We are wired for stories. Stories are featured in our best moments of learning, we tell them to calm ourselves down, to join with other people, to make sense of things and to honor the few decades we get on the pebble.
Here’s one of mine—and I share it with you in hopes of hearing one of yours.
Ten years ago this week Kari and I and some good friends were in rural Tuscany learning to paint with water colors. Idyllic, huh? We were in the small hill town of Pienza when I sensed the mood in the central square of the village shifting from content and peaceful, to alarmed. People began to huddle, and I walked up to a fellow painter who had turned noticeably pale. “Our nation has been attacked,” she said quietly, uneasily. Nearby, I heard a soft Italian voice, “Tragedia.”
With no smart-phones to consult, we joined the cluster around a television in a nearby bar and watched the crash of the second airplane. Together–Italians, Americans and Australians and Brits—we stopped breathing and then we gasped and groaned. After a few minutes, noticing that the tv reporters were nearly as speechless as we were, an Englishman said to no one in particular, but to all of us, “There’s a chapel across the way. We should go pray.” And we did. Our little temporary, international tribe crossed the narrow street and entered a small church where hundreds of candles were already burning. And in my life, the calming, the making sense and the honoring began right there.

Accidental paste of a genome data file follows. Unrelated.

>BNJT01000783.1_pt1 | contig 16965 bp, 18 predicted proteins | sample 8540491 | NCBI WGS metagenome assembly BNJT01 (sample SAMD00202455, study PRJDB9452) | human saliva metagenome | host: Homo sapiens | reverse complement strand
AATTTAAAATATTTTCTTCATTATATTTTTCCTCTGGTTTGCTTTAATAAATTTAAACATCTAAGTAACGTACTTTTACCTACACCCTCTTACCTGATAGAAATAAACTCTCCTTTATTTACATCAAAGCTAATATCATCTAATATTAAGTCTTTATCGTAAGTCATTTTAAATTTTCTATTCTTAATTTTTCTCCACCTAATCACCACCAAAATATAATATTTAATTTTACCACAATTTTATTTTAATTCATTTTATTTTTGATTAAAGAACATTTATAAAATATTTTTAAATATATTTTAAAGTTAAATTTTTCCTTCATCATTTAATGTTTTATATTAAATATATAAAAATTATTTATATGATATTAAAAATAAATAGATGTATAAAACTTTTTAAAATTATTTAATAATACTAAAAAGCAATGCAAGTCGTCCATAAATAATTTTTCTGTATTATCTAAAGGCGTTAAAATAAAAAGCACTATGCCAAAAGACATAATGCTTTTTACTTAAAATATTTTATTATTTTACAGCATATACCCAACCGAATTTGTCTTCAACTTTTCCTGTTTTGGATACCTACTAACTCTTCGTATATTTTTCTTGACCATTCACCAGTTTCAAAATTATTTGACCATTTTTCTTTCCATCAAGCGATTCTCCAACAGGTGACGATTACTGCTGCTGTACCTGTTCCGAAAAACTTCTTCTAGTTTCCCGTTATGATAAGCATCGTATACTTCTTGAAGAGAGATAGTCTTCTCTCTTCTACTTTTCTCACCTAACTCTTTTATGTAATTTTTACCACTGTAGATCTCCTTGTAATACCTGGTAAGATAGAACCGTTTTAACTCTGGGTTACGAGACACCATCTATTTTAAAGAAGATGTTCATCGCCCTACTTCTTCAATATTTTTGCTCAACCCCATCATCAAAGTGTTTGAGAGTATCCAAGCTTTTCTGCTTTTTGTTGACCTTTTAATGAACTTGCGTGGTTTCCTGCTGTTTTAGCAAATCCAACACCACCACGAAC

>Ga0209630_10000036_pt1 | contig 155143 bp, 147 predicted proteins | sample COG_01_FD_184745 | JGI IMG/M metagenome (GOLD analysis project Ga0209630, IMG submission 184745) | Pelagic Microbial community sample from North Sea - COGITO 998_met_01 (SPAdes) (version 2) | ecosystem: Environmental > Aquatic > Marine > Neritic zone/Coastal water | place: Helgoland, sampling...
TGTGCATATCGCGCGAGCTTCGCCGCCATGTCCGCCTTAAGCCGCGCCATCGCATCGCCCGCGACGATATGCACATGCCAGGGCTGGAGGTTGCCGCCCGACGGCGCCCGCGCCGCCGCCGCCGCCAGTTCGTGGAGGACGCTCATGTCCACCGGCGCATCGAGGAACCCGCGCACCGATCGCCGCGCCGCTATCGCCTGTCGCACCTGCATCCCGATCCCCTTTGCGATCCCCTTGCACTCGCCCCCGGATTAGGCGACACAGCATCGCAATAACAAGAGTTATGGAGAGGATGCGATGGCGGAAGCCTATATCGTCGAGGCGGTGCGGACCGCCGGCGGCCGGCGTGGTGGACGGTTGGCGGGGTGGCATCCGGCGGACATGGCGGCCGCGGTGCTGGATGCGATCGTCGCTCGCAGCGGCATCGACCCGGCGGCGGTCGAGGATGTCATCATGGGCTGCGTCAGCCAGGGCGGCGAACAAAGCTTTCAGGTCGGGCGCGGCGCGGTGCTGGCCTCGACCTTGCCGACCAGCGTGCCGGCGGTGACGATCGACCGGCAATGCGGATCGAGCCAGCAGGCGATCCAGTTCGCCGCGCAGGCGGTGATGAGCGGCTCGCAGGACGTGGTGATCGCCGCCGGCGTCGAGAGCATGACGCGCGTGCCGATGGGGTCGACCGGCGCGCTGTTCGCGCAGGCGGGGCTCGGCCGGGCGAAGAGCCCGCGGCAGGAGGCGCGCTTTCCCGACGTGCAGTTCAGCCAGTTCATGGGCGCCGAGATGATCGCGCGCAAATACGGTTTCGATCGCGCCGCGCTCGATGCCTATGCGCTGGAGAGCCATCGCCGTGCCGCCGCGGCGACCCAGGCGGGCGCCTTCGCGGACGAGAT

What’s your 9/11 story? I’ve never heard one that didn’t help me know the teller better. Even if (like me) you’re being careful to not watch too much media this week, I encourage you to tell your story—write a little bit about it on my blog, or just find a few of the people in your life who want to know you better and tell them.
Like me, you are wired for stories.